Home>News>Nation>NAMFREL proposes enhancements to the Automated Elections System

NAMFREL proposes enhancements to the Automated Elections System

NAMFREL

MANDALUYONG CITY — The National Citizens’ Movement for Free Elections (NAMFREL) today, in a press briefing, outlined several proposals to the Commission on Elections (Comelec) to improve the efficiency and transparency of the country’s Automated Elections System (AES). The proposals are part of a position paper entitled “Enhancing the AES with the Adoption and Implementation of Technical Standards,” that the group submitted to COMELEC and to Congress for consideration as early as June this year. NAMFREL hopes that the proposals will be adopted by the Comelec for the 2022 national and local elections.

The proposals are the following:

1. Use of Open Source Licensing

NAMFREL proposes the use of open source election software for the AES. The group said this would open up the process to more prospective bidders for this component, instead of Comelec being usually tied up with the same company supplying the hardware. NAMFREL also encouraged the Comelec to open up the local source code review of the software to more IT experts, and to allow the participants to use other methods they deem fit to test the source code. According to NAMFREL, adopting these enhancements would make the AES more competitive, less costly, and more transparent.

2. End-to-end use of Election mark-up language (EML)

NAMFREL said that in the current AES, data has to be converted from the election mark-up language (EML) format to another format called comma-separated values (CSV) during electronic transmission of results from the vote counting machines to the servers of stakeholders such as the media, political parties, and election monitoring organizations. This conversion process has caused delays in past elections, and has resulted in doubts over the credibility of the transmitted data. NAMFREL proposes that the Comelec just use the EML format throughout the AES process to avoid possible delays and to increase the credibility of the results. The group also said that adopting this standard would make it easier to do an end-to-end test of the AES prior to the elections.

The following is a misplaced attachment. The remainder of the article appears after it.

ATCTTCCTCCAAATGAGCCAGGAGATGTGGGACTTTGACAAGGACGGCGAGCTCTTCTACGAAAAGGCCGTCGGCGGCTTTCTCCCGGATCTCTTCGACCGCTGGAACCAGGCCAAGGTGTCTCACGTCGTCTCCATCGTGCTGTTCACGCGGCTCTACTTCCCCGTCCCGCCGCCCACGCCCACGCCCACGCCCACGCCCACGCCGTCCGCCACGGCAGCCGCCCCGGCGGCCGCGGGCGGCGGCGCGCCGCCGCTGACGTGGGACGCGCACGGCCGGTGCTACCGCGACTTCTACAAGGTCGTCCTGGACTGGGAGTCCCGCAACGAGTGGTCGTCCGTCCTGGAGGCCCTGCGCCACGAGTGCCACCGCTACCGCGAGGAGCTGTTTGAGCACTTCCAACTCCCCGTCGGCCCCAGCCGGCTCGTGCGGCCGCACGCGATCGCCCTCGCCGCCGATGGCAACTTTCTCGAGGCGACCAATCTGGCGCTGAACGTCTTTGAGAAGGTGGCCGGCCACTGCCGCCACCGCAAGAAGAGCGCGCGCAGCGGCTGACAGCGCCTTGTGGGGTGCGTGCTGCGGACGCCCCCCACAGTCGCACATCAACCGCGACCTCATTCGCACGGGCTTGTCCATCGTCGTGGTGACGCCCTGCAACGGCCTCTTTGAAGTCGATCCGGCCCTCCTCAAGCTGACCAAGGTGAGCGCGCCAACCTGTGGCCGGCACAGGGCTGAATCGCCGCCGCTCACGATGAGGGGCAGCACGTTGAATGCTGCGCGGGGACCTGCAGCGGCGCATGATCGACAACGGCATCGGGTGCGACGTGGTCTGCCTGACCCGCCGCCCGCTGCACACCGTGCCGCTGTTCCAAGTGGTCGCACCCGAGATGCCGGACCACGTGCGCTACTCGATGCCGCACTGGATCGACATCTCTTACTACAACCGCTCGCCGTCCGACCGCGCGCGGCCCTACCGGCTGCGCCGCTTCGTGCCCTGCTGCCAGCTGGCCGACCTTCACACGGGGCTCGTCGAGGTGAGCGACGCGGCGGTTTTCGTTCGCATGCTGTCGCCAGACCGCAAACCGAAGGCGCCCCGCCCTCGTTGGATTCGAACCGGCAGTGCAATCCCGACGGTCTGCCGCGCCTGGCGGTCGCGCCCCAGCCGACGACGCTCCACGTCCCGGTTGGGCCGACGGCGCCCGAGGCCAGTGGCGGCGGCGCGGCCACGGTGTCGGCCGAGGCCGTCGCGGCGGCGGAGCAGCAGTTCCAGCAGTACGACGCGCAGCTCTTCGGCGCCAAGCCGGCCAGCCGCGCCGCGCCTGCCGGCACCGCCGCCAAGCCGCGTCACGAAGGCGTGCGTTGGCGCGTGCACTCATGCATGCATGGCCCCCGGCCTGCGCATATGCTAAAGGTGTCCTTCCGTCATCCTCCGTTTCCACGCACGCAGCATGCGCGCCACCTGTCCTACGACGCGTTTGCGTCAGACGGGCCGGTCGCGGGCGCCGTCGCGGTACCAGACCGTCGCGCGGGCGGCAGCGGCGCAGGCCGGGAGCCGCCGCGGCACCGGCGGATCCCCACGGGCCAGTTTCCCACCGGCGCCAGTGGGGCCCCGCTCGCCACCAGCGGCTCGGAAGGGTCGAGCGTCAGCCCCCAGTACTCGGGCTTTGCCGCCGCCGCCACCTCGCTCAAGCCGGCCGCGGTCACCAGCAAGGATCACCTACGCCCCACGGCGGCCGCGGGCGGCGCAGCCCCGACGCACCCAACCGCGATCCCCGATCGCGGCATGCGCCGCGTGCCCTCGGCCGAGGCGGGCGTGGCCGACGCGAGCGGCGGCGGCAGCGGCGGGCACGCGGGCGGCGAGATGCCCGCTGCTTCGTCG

3. Re-formatting the ballot

NAMFREL proposes listing down candidates on ballots, not alphabetically by surname, but chronologically based on unique numbers assigned to each candidate. The numbers may be drawn randomly at the COMELEC in the presence of the candidates and parties or their representatives, and the assigned numbers announced to the public just before the start of the campaign. The numbers to be randomly assigned will be based on the number of candidates per position to be voted for. The table below explains the numbering system further:

Position Number of Candidates Randomly Assigned Numbers
President 8 1 to 8
Vice President 5 9 to 13
Senator 36 14 to 39
Party List 69 40 to 99
Representative 5 District Prefix + 1 to 5
Governor* 3 Province Prefix + 6 to 8
Vice Governor 2 Province Prefix + 9 to 10
Provincial Board 20 Province Prefix + 11 to 30
Others Prefix + 31 to n

According to NAMFREL, adopting this proposal will address several problems:

  • It will make it easier for voters who cannot read or with poor eyesight to be able to vote as they will just have to search for the numbers assigned to their chosen candidates.